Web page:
analysis  Process Supporting Data

  Machinery Supporting Data

expert  Other Supporting Data

failure  Direct Failure Information

rca  Financial Information


Process Supporting Data
Depending on the deficiency, certain process supporting data is necessary. In order to cover the full range of possible deficiencies, the list of supporting data becomes fairly large. Included in this list would be a list of processing exemplars and where to obtain actual specimens or samples. Also included would be the results of job audits, quality parameters that must be met to assure a first quality product, and the data and analyses of previous process failures. In addition, a continually updated list of experts in various disciplines, and on various machinery and processes, should be maintained and readily available in the CMMS. Finally, a common problem list should be maintained. The problem list should include a list of chronic problems within the same process such as yield deficiencies, pluggage problems, quality problems, and deteriorating heat transfers.


Machinery Supporting Data
A significant amount of machinery supporting data must be maintained in order to analyze and resolve reliability deficiencies. This data should be stored in the CMMS and should include machine histories that delineate all past repairs and adjustments. It should also include all previous failure analyses on the same equipment. It should also include a listing of the clearances for the machine in question, plus a listing and pictorial representation of the spare parts used in that particular machine. Additionally, for critical machinery the CMMS should include graphics capable of showing 3D cutaway views of the machine with parts installed. Finally, the CMMS should include a list of quality parameters for the machine and a list of past deficiencies in part quality.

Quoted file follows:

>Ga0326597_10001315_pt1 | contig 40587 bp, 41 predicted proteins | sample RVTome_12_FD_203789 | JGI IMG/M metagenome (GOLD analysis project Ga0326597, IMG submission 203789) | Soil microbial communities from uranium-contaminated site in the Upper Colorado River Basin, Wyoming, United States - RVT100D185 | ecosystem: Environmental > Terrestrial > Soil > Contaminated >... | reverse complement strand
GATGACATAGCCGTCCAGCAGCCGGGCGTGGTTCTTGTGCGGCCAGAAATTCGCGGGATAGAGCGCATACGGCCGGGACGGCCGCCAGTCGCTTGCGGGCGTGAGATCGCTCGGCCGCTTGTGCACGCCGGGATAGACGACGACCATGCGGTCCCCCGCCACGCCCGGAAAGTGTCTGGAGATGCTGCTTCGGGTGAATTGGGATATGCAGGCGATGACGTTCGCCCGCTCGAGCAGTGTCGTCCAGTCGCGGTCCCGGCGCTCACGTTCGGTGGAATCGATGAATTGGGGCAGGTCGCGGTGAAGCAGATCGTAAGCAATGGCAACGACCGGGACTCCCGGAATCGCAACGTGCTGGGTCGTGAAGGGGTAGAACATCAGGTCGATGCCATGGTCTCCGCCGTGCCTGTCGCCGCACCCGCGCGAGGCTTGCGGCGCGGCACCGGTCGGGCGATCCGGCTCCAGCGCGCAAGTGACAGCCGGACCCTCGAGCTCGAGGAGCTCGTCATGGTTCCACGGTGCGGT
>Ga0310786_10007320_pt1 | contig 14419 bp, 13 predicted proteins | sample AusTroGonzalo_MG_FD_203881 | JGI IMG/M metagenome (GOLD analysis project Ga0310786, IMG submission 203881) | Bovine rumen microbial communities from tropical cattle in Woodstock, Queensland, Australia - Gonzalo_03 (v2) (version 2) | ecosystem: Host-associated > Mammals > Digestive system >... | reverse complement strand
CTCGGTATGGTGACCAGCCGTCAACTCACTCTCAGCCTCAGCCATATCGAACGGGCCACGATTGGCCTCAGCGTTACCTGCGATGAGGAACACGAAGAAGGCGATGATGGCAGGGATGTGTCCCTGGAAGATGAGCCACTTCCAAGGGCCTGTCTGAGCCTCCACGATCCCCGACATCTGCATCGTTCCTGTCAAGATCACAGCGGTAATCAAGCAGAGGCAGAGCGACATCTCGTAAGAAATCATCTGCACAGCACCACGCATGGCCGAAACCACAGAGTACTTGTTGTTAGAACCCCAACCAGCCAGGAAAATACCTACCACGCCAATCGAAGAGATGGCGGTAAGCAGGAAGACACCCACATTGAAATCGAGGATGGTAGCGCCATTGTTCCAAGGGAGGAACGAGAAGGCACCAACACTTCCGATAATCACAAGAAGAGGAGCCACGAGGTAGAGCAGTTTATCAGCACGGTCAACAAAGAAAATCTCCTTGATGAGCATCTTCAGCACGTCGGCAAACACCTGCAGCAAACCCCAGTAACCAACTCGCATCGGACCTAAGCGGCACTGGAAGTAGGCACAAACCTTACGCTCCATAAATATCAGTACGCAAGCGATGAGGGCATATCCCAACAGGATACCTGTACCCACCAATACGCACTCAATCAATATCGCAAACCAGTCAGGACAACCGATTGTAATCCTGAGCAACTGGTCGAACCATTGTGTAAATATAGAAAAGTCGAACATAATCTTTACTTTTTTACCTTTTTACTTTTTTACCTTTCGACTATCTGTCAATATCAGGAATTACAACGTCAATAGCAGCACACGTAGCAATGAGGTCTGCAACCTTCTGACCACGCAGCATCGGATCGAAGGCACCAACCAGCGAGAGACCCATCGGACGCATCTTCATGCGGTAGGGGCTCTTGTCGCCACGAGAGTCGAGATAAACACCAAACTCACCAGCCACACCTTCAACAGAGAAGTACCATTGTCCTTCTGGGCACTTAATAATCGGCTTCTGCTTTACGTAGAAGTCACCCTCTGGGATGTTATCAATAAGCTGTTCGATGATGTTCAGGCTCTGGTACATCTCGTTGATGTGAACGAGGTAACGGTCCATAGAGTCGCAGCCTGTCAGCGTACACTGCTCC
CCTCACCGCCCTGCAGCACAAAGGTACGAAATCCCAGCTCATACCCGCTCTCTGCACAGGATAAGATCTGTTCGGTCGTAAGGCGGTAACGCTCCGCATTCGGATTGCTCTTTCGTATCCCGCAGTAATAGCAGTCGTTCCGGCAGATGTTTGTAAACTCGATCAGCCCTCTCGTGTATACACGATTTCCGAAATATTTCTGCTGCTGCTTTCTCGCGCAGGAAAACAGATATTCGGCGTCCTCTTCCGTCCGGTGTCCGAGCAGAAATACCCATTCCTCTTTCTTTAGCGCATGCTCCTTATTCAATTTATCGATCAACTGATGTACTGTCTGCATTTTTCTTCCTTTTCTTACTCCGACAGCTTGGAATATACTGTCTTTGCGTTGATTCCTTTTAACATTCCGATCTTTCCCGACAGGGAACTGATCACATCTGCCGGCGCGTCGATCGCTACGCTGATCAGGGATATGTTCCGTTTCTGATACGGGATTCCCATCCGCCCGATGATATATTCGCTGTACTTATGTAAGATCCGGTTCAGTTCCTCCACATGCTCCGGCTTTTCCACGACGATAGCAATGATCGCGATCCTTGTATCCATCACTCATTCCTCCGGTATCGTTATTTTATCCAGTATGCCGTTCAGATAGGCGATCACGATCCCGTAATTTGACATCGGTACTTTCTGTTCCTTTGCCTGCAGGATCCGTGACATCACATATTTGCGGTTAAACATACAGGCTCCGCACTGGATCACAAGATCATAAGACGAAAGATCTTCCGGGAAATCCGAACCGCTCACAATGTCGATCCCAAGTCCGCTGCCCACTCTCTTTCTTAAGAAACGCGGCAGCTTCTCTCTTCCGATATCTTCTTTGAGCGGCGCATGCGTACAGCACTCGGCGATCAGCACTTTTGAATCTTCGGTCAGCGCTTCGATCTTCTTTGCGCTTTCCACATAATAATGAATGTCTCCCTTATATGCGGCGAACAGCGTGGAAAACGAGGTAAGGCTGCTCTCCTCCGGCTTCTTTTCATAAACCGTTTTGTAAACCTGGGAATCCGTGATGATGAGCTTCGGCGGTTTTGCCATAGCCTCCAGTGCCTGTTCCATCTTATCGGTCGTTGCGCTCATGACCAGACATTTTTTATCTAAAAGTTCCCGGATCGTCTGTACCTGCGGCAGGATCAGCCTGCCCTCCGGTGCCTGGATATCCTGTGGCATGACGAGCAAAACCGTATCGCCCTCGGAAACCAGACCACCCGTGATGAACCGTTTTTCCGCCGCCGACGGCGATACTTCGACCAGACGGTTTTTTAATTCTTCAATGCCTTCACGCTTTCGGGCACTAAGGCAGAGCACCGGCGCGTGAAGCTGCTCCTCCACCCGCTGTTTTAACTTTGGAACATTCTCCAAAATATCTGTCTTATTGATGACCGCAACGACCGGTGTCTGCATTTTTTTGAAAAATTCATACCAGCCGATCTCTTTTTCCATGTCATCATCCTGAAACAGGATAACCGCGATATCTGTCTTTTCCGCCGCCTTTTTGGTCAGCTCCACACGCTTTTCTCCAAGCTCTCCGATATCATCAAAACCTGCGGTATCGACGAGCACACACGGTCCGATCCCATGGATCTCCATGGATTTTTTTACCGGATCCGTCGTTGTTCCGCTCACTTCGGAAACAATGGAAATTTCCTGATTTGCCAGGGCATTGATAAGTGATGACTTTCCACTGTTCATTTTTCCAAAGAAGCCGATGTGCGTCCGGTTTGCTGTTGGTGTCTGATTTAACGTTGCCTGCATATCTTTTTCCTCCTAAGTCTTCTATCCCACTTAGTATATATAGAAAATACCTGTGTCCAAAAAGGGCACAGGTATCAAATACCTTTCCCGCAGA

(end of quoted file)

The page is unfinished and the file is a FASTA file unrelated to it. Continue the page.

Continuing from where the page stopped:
Other Supporting Data
Besides process and


Direct Failure Information
Many reliability deficiencies involve chronic process or machinery failures. Until resolved chronic failures occur over and over again When they do occur, it is important that direct failure information be gathered and maintained in the CMMS. This data must include operating data for the period of time prior to and at the time of failure, and observations of witnesses prior to and at the time of failure. Gauge readings prior to and at the time of failure should be recorded, and observed liquid spills or gas releases, their timing, volume and/or size should also be recorded. If the failure involved an explosion, the exact location of parts immediately after the explosion occurred should be recorded. Sketches and photographs of the failure site, and eyewitness accounts of people interviewed immediately after the failure should also be recorded. Failed parts should be tagged, bagged, and saved for the failure analyst, and a listing of the failed parts and their present location should be recorded in the CMMS. Finally, operational paradigms should be identified and recorded. For a variety of reasons, operational paradigms are usually best secured by outside experts.